It’s almost like the Baker family (not the one from Resident Evil 7 but the one owning 31% of FRP Holdings, Inc.) blindly followed advice from the recently deceased American investment adviser Martin J. Whitman on what’s more common source of wealth, resource conversion or earnings growth (the first one being the answer).
Nevertheless, they are enjoying the fruits of labor, at least according to the post published on Walnut Ave Value blog discussing the ways FRP Holdings ($FRPH) is trying to enter the “big game.” When we add to equation sale of businesses and their spinoff companies, the result is enhanced value – in July 2016 the company’s stock price was $39 per share compared to $58 per share in April 2018. Like TV spinoffs that were way more popular than the original, the same ‘rule’ can be applied to the Florida Rock Industries and its spinoffs.
So, how exactly FRPH put value in action and should investors take action given the fact that the Bakers don’t promote the stock to much, but they did create significant value over the years? Considering their latest announcement regarding the sale of industrial warehouse assets to Blackstone for $359million, let’s check out what’s their recipe for success.
We’ll start from the beginning – although FRP Holdings was formed 32 years ago from the spin-off of transportation and real estate businesses from Florida Rock Industries, the things got serious only in 2007 when Florida Rock, a construction material company that’s mining aggregates and produces cement and concrete products was sold to Vulcan Materials for $4.6 billion. Eight years later, FRP’s transportation segment was spun off into Patriot Transportation Holdings. The bottom line is – the Bakers have been patient and above all long-term oriented, thus extracting value from the original company via spinoffs.
Next in line are resource conversions – the great example is a 4-phase project of rezoning the Riverfront on the Anacostia in DC’s Capitol Riverfront area, from commercial business part to residential use in order to sell it later on. The first phase was a 5-year long transformation of a concrete plant to Dock 79, “a dynamic, mixed-use, waterfront apartment home.” One of the reasons for this conversion was the construction of the Nationals baseball stadium in that area. The second phase is a construction of another apartment building on the Dock 79’s adjoining land parcel. As for the phases 3 and 4 – we will have to wait for them until 2021 when the construction of Frederick Douglass bridge is planned. Then there are 2 acres at Buzzard point also in Washington DC along the Anacostia River with the similar potential as Dock 79, being close to the new DC United Soccer stadium. Also, we shouldn’t forget the second life of mines in Brookville, Ft. Myers, and Gulf Hammock in Florida.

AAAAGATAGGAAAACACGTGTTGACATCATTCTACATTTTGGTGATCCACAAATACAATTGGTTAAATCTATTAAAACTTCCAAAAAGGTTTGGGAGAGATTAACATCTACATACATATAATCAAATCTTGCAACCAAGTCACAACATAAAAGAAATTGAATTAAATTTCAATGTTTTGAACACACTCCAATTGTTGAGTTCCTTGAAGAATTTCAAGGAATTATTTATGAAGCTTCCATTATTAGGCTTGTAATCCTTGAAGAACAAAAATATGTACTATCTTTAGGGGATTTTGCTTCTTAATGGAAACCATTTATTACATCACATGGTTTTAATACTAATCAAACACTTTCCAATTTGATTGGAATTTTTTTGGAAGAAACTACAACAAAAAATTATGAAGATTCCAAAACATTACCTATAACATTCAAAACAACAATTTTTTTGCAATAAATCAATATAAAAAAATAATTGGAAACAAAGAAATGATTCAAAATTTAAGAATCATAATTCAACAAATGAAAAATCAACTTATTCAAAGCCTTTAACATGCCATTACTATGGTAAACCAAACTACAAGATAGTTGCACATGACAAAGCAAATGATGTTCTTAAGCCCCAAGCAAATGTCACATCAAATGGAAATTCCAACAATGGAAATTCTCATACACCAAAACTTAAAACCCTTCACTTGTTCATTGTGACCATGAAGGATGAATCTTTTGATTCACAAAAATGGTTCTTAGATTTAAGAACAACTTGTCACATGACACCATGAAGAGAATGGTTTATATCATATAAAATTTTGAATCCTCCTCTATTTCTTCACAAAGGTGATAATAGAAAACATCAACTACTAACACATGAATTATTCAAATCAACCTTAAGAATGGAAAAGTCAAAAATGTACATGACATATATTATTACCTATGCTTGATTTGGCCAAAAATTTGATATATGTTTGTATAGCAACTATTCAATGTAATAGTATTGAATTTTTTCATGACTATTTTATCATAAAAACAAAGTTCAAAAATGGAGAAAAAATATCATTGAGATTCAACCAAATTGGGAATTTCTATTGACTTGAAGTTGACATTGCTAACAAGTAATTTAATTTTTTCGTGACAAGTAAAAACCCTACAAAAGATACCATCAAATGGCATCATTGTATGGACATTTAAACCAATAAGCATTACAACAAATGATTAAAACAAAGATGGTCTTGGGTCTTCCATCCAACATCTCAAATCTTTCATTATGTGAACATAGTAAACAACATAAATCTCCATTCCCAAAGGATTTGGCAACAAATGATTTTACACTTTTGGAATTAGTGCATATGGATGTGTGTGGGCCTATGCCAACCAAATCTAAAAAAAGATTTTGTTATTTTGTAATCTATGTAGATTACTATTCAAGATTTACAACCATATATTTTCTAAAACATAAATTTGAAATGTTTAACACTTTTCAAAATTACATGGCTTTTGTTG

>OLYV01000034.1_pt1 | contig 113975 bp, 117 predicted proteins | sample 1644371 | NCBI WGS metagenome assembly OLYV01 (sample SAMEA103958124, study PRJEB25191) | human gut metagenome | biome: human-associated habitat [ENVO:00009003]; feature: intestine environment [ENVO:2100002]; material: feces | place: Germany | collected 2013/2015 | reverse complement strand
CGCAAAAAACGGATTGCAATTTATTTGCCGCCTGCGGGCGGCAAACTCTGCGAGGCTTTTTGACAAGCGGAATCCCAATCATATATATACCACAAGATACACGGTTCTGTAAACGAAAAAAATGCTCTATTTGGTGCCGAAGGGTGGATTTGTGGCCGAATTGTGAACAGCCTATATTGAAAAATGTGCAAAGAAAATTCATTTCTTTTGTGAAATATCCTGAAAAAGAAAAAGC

Last but not the least, there’s selling of real estate and lowering of the tax burden. So, what’s the secret here? FRPH bought the Hampstead Trade Center as part of 1031 exchange. Meaning, they sold a property and then reinvested the proceeds into a new property while avoiding to pay taxes.
So, according to the Walnut Ave Value, (2018) valuation estimate is $69/share, which is an increase of almost 40% compared to 2016. That’s why investing in FRPH might not be a bad idea. Being long-term projects, it’s a bit hard to put values on the land developments mentioned above, although the location is what makes these land lots an attractive investment. Moreover, it’s hard to say what future holds, but those willing to invest might expect more spinoffs, especially when it comes to the mining segment, 1031 exchange applied to the Industrial warehouse sale, as well as the development of Riverfront phases II-IV and selling of Hampstead residential lots.